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Is there any problem you can think of having an image sprite that is 30px × 27,900px

the image is almost 90% white space. its only 9.5kb but something just doesn't seem right about having something this big running in a browser.

Thoughts or ideas?

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Just because it's 9.5Kb on disk, doesn't mean that it won't occupy a large amount of memory in the browser, which has to decompress the image before it can be displayed. (The final size depends on the compression used, etc.)

As such, whilst it'll obviously cost an extra connection I'd recommend breaking this down into smaller images if at all possible.

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+1 for mentioning the decompressed size. I imagine that the empty space is optimized away in the case of a background image (load the image, grab all the regions specified by CSS, dispose of it), but it would be an interesting test. – Tim Medora Jan 26 '11 at 18:46
Question, do i see the uncompressed memory size by looking at its bmp size? – Quotient Jan 26 '11 at 19:06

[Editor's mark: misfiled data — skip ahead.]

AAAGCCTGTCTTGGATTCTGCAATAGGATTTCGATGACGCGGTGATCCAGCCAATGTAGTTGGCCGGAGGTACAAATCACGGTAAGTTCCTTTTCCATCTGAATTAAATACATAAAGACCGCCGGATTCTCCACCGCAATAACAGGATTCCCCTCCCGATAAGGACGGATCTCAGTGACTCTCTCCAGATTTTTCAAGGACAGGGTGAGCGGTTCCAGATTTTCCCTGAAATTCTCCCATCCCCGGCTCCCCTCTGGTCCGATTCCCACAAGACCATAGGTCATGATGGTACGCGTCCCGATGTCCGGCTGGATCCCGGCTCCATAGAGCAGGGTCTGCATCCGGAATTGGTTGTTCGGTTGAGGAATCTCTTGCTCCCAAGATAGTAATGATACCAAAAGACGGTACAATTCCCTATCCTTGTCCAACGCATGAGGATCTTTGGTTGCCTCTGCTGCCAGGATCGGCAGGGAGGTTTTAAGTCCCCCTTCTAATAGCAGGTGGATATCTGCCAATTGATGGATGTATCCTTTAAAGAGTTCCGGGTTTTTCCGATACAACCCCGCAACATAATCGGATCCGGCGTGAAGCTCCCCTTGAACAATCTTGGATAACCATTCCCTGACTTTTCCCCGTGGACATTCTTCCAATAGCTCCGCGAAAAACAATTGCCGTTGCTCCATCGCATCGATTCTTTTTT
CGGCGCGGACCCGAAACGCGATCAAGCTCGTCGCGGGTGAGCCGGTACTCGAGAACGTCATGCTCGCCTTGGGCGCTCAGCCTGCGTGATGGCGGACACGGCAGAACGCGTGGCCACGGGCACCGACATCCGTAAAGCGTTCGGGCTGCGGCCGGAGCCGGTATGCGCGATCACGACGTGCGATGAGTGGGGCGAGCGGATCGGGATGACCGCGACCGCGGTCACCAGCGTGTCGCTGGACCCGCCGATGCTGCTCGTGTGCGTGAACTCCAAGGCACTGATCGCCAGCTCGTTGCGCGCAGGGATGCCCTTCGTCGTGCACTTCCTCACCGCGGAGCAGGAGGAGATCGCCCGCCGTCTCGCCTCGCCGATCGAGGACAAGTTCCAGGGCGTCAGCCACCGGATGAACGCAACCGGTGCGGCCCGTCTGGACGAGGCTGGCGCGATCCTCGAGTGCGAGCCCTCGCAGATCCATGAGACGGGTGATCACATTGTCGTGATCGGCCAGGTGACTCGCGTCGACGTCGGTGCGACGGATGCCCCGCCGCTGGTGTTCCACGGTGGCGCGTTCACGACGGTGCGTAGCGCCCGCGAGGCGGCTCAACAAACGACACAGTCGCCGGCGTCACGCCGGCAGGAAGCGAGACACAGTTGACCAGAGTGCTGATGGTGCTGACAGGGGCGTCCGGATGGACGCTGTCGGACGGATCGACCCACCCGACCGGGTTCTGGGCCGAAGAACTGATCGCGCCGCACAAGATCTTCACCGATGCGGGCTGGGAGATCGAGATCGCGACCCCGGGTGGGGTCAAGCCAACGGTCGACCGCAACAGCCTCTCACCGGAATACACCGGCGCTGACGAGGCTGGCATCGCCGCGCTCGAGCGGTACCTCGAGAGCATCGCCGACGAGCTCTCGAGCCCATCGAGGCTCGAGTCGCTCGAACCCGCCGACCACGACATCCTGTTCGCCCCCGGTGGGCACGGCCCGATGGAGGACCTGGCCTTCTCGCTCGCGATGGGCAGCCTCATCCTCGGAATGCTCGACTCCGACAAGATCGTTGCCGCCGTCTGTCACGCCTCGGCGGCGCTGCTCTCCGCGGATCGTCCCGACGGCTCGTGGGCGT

@Quotient No idea. That said, it should be something along the lines of Width x Height x Bit depth / 8 / 1024 or thereabouts. – middaparka Jan 26 '11 at 19:20

FWIW, Browser performance doesn't seem to degrade when there are massive offsets (such as hiding a DIV by putting it 10000px to the left).

Image processing is often done with two dimensional arrays, and thus access to any part of the image can be done quite easily and without requiring linear traversal. So if you indicate that an 16x16 pixel icon is located at 5000, 3000 the rendering engine can locate those pixels quite easily.

Of course, the two obvious questions are:

  1. Why do you need so much whitespace?
  2. Have you tested for performance?
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